More than 75 million Americans own a personal computer, and this number is rapidly climbing as computers become more affordable. Many more use computers in their workplace (more than 40 million Intel-based PCs and seven million laser printers use 18.2 billion kilowatt/hours of electricity per year).

Most people think of computers as relatively pollution-free, but the act of computing is not. Here are a few tips to help make your computing a bit more environmentally gentle.

The Computer -- If you work in an office where there are many terminals with monitors turned on, turn down (or even off) your heat in the room during winter months. Enough heat comes from the monitors to keep the room warm. If you work at home or with one computer at a time, turn off the monitor if you can when not using it, which will save a fair amount of power. This is also a good idea for servers and other machines which stay on all the time.

Electronic Mail -- If your office does not have your computers networked together, do it! The use of electronic mail for inter-office correspondence can save a tremendous amount of paper. American offices last year generated more than 775 billion pages of paper - that equals 14 million tons of paper a year, or 238 million trees.

Computer Magazines -- Don't throw away old computer magazines. You can recycle them by donating them to your local public library, user groups, doctor's office, health clubs, or even laundromats. Think of it as educating the masses.

Floppy disks -- Do you have 3.5" floppies that just don't hold data any more? Well, don't throw them away. They make great coasters for your morning coffee! [Several years ago the staff at American Demographics Magazine in Ithaca, New York had a permanent exhibit of fancifully decorated floppy disks whose days as data carriers were long over. -Adam]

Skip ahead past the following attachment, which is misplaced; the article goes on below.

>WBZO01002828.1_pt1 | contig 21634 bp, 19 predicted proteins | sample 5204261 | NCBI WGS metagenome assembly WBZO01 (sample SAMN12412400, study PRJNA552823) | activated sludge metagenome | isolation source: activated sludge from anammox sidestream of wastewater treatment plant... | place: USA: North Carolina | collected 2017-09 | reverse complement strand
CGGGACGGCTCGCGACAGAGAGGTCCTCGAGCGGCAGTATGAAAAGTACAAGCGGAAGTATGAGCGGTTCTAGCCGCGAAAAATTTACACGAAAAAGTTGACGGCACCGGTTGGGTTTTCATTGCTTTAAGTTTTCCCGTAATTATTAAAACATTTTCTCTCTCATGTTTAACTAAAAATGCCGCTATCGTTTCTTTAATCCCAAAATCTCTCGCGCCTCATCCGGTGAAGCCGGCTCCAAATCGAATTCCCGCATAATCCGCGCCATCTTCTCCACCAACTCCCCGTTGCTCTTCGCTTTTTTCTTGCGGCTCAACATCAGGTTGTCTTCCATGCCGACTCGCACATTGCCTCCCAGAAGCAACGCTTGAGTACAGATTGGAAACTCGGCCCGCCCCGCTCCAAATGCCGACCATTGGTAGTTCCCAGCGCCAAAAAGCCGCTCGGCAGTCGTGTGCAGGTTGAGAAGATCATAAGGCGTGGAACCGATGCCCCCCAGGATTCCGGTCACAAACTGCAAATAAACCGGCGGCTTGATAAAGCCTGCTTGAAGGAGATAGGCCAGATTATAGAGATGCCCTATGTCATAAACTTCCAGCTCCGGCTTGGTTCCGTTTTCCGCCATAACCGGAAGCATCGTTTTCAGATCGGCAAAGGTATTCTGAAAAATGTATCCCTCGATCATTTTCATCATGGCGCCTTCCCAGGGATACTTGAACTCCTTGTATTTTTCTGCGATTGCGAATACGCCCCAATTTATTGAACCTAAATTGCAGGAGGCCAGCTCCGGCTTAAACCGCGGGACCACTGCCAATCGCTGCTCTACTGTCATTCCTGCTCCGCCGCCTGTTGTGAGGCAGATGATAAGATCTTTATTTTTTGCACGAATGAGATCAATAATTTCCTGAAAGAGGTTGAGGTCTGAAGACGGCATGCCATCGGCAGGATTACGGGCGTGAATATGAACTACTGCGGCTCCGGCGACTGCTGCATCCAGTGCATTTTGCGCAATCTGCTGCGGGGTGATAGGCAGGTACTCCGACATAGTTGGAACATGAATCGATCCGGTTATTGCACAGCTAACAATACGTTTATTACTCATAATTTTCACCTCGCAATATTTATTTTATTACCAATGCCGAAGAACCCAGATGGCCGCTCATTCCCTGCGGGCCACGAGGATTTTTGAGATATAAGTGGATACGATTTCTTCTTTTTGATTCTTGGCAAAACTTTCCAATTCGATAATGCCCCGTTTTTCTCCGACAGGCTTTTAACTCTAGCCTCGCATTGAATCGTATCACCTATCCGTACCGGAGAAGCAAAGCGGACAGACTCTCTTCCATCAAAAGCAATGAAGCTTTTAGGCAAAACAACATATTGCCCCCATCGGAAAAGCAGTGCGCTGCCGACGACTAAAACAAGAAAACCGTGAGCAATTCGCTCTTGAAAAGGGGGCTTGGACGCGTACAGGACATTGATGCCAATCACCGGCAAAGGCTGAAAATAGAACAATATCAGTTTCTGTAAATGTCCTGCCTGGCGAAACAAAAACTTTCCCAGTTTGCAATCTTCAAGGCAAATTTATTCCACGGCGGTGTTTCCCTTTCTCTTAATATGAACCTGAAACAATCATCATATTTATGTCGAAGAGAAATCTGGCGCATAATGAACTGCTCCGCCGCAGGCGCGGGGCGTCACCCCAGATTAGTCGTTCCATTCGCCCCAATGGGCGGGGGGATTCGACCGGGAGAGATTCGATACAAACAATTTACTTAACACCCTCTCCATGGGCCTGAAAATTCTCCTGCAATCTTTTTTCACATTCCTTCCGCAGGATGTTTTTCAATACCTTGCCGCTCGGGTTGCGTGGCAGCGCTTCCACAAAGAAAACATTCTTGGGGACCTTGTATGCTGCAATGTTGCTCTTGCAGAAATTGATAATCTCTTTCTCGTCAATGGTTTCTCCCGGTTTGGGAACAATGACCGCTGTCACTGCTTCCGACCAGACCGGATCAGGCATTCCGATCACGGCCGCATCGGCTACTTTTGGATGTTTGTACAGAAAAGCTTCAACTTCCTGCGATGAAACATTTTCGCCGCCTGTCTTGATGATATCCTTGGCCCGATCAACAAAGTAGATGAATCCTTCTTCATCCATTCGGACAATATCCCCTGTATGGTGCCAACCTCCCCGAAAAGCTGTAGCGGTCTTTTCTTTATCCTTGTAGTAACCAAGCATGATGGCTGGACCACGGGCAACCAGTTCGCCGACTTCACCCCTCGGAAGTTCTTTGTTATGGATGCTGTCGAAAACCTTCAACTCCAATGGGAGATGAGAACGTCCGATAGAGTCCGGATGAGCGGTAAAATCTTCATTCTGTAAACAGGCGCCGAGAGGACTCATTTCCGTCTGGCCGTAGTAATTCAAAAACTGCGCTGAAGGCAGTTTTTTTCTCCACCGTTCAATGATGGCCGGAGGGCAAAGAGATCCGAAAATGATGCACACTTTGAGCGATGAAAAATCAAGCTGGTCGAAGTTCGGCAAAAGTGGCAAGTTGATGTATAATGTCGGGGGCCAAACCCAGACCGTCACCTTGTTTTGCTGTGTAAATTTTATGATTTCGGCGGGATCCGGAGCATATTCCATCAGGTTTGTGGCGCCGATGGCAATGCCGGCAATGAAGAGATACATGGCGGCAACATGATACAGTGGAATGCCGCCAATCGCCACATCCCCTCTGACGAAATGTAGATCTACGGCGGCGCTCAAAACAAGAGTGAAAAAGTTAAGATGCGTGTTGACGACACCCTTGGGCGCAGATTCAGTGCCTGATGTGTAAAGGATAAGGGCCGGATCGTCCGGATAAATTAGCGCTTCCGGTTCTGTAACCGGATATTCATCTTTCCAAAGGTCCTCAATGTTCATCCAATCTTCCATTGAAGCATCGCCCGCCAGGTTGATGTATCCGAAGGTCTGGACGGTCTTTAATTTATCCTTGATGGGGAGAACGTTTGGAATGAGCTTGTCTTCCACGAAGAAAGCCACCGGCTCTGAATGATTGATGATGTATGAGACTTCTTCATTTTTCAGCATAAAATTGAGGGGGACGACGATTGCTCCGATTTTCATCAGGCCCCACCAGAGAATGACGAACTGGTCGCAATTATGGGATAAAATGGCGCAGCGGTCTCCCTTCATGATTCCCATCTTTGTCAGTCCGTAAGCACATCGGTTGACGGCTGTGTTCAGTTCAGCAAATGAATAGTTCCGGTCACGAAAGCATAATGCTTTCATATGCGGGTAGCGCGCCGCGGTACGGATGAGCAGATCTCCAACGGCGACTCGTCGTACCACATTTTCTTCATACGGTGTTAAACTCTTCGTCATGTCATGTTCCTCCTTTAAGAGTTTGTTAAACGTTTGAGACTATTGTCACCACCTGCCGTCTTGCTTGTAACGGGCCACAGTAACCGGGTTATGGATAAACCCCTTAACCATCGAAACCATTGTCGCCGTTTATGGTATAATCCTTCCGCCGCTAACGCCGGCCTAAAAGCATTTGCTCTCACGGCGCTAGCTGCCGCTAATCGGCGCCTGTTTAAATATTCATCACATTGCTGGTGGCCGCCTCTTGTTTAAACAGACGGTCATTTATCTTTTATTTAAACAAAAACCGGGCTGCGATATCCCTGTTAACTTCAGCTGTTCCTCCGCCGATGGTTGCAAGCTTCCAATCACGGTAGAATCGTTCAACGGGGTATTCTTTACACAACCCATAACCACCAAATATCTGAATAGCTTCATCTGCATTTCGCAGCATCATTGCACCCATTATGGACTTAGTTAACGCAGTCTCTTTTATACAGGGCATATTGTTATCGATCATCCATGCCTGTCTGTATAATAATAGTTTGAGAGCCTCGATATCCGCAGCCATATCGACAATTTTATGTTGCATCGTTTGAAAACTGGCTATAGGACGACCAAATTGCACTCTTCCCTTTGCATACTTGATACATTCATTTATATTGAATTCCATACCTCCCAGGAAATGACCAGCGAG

Disk Storage -- Don't buy disk storage boxes. If you or a friend has a newborn child (or know someone who has), the rectangular "baby wipes" boxes make great disk storage containers. You can fit about 50 disks in a box. Soak off the labels, and you can write on the box using a magic marker.

Printers -- If you use a dot matrix or laser printer there are a few things you can do. Be sure to use recycled paper (and envelopes and labels) in both types of printers, and remember to use the blank back side of sheets that you print as drafts. There is nothing wrong with using the second side of the sheet, and this can cut your consumption of paper by as much as half. Proofread your work before you print! Most wasted paper is from stupid typographical errors.

If you use cloth ribbons in your dot matrix printer, you can usually re-ink those ribbons. In fact, you can get up to 15-20 re-inks per ribbon and the quality of the print is usually darker than newer ribbons. This also reduces the cost per ribbon. Many computer user groups have re-inkers and charge about $1 to re-ink (versus $5-$15 per new ribbon). Many people have had luck refilling ink cartridges for ink-jet printers, but the manufacturers of those printers don't generally recommend that you do that.

For laser printer users, many toner cartridge manufacturers now recycle used cartridges and donate money to environmental organizations. Some even pay you, and most pay for the UPS shipping as well. Also, there are companies that will recharge your toner cartridge for considerably less than the cost of a new one ($40 compared to $90). Considering that more than 98% of the 15 million cartridges sold in 1991 ended up in landfills, and only a fraction recycled, you can see how important it is to recycle those toner cartridges. [Also consider using Toner Tuner, discussed above, to extend the life of your toner cartridges. -Adam]